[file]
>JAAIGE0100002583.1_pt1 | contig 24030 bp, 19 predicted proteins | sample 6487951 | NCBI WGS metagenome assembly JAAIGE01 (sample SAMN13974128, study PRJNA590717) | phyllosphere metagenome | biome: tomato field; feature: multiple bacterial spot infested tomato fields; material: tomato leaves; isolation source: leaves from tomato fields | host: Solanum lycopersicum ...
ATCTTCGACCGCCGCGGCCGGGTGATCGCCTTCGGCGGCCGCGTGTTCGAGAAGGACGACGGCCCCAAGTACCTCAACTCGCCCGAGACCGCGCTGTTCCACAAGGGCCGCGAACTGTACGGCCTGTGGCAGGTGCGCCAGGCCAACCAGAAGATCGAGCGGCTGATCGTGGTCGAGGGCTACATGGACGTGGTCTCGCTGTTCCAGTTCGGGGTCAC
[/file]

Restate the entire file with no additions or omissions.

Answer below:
>JAAIGE0100002583.1_pt1 | contig 24030 bp, 19 predicted proteins | sample 6487951 | NCBI WGS metagenome assembly JAAIGE01 (sample SAMN13974128, study PRJNA590717) | phyllosphere metagenome | biome: tomato field; feature: multiple bacterial spot infested tomato fields; material: tomato leaves; isolation source: leaves from tomato fields | host: Solanum lycopersicum ...
ATCTTCGACCGCCGCGGCCGGGTGATCGCCTTCGGCGGCCGCGTGTTCGAGAAGGACGACGGCCCCAAGTACCTCAACTCGCCCGAGACCGCGCTGTTCCACAAGGGCCGCGAACTGTACGGCCTGTGGCAGGTGCGCCAGGCCAACCAGAAGATCGAGCGGCTGATCGTGGTCGAGGGCTACATGGACGTGGTCTCGCTGTTCCAGTTCGGGGTCAC